When replacing your car stereo head unit, there are many different factors to consider. You don’t want to make the wrong choice regarding sound quality, features, specifications, and size.
Regarding size, you may often see stereos labeled as single DIN vs double DIN. But you may not be sure exactly what that means.
Single DIN vs Double DIN - The Essential Difference Between Head Units is Size
Choosing between a single and double DIN head unit is not as complicated as you might think.
DIN originally stood for Deutsches Institut für Normung, a German regulatory body.
DIN first determined the standard stereo head size, but now the acronym is used universally to refer to one of two most common stereo head sizes – single DIN and double DIN. The standard has since been adopted by the International Organization for Standardization and is followed by automakers around the world.
A single DIN head unit, sometimes simply called a DIN head unit, measures about 7 x 2 inches at the faceplate.
A double DIN head unit is the same width, but double the height. It’s like if you stacked two single DIN head units on top of each other.
Considering this, a double DIN head unit is still 7 inches wide but is roughly four inches tall.
Most vehicles come with a specific standard head unit size in mind. But you need to consider a lot of factors if you want to purchase an aftermarket stereo system.
The market for car stereos is expansive. When buying a new stereo, you have lots of options, especially for head units. It’s easy enough to buy a new head unit only to find out it isn’t compatible with your vehicle.
The original equipment that came with the vehicle play a considerable role in your options.
If your vehicle came with a single DIN head unit, your only option is to replace it with another single DIN head unit. The harness for the head unit cannot be expanded to accommodate a taller faceplate.
However, if your vehicle came equipped with a double DIN head unit initially, you can take your pick between replacing it with another double-DIN head unit - or make accommodation for a single DIN head unit.
Pros and Cons for Both Single DIN and Double DIN Head Units
Replacing a double DIN head unit with a single often leaves you with extra space. You can use this space for storage or other small car accessories. A lot of the time, that storage space is used to hold a cell phone. This is especially true if the phone is connected to the stereo to play music or turn-by-turn navigation.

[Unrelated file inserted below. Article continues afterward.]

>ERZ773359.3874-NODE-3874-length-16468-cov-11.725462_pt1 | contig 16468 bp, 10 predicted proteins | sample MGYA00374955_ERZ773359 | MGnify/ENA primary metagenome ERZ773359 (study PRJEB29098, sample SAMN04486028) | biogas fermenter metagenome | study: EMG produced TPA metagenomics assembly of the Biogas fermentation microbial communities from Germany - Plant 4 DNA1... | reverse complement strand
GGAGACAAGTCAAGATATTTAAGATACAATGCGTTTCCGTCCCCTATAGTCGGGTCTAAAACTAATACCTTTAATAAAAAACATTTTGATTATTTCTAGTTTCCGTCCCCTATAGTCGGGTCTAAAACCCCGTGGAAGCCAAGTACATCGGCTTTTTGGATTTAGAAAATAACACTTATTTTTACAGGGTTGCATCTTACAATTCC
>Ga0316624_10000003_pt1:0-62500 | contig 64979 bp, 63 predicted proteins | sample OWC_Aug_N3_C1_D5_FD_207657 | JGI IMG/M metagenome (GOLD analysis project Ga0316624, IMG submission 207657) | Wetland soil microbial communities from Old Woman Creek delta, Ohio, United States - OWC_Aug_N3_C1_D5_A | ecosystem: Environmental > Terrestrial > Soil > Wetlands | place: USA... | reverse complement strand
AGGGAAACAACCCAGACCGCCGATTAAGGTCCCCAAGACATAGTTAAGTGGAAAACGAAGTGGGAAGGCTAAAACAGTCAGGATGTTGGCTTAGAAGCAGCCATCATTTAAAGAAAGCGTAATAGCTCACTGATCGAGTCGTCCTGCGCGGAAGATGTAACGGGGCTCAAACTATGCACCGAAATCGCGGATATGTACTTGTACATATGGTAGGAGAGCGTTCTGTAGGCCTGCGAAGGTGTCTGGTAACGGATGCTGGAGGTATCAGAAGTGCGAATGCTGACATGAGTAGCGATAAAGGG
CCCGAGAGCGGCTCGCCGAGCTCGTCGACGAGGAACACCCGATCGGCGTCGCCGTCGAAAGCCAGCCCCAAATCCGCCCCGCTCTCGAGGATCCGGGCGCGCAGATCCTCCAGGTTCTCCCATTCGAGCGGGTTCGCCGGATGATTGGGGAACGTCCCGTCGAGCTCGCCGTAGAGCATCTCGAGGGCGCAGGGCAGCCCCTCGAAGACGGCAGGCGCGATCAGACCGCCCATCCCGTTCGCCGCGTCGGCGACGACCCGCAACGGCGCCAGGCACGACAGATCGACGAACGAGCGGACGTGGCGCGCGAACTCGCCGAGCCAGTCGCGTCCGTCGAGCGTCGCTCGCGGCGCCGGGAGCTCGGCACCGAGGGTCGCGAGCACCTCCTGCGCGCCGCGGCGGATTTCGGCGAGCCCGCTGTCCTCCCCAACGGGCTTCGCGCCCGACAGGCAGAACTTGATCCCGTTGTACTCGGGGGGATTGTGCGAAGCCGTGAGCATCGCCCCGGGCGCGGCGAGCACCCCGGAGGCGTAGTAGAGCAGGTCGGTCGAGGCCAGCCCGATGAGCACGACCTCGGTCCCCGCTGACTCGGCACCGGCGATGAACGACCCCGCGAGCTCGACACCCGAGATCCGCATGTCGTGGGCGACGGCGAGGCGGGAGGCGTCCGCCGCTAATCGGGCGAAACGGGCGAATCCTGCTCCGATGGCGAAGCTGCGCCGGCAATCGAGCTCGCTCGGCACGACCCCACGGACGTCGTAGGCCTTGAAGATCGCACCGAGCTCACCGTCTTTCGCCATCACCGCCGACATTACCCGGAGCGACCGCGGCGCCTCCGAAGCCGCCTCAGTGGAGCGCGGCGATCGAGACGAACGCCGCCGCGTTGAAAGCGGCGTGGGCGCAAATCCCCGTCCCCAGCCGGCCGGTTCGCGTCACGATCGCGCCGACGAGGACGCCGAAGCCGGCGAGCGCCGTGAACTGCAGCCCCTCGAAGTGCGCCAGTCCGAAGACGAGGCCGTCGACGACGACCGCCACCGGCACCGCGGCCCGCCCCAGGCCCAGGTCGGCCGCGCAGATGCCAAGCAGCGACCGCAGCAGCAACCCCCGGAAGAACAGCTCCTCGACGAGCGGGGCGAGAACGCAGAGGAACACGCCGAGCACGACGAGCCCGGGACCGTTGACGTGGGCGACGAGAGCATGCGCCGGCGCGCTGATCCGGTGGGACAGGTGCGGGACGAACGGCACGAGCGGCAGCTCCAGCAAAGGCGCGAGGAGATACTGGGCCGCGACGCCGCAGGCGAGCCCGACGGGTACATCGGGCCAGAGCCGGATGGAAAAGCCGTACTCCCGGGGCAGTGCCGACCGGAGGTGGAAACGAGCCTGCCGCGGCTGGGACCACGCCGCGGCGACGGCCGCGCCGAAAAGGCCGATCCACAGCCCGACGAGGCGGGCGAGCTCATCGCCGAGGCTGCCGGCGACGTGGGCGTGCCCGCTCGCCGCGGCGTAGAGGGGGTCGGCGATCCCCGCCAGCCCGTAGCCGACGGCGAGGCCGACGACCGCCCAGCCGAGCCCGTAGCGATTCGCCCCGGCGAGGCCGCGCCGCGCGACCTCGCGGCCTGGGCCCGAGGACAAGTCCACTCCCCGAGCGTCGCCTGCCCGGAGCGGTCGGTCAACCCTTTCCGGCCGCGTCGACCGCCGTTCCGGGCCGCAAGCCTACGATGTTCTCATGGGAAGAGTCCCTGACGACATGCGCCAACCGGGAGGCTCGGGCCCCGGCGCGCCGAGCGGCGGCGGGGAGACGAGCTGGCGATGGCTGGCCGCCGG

Single DIN head units usually don’t have as many extra features as a double DIN because of their smaller display, but they typically have all the features you’d expect from a car stereo.
If your vehicle has space for a double DIN head unit, there is lots of room for extra features.
Generally, double DIN head units are typically comprised of a large, multimedia display. But occasionally, double DIN head units are just larger versions of their single DIN counterparts.
If equipped with a multimedia display, double DIN head units can feature rear cameras capability, on-screen GPS navigation, music info display, weather conditions, and much more. The possibilities of in-car features are really limitless when it comes to double DIN head units.
You’ll Need to Decide for Yourself if Less is Truly More
For many, the pros of a simple yet powerful car stereo outweigh the need for impressive extra features.
Think about Alpine's CDE-143BT CD Receiver. You can't beat the price of only $130. It may surprise you that the receiver has a built-in 18-watt amp. And that it supports hands-free music streaming and phone calls. The CDE-143BT is a great example of a single DIN head unit that will not leave you disappointed.
The Kenwood Excelon DNX994S is absolutely packed with features. The unit has a sensor to detect and compensate for white noise inside the vehicle while driving. It also has a nearly 7-inch touchscreen display, in-dash GPD navigation, and parking assist. These are all in addition to the standard features you would expect from your car stereo – a CD player, an AM/FM radio, as well as a line in and USB port.
Single DIN vs. Double DIN – It all Depends on Your Needs
Your current vehicle, as well as your expectations, will determine what is best for you. If you aren’t sure, reach out to a professional for advisement on your new car stereo head unit.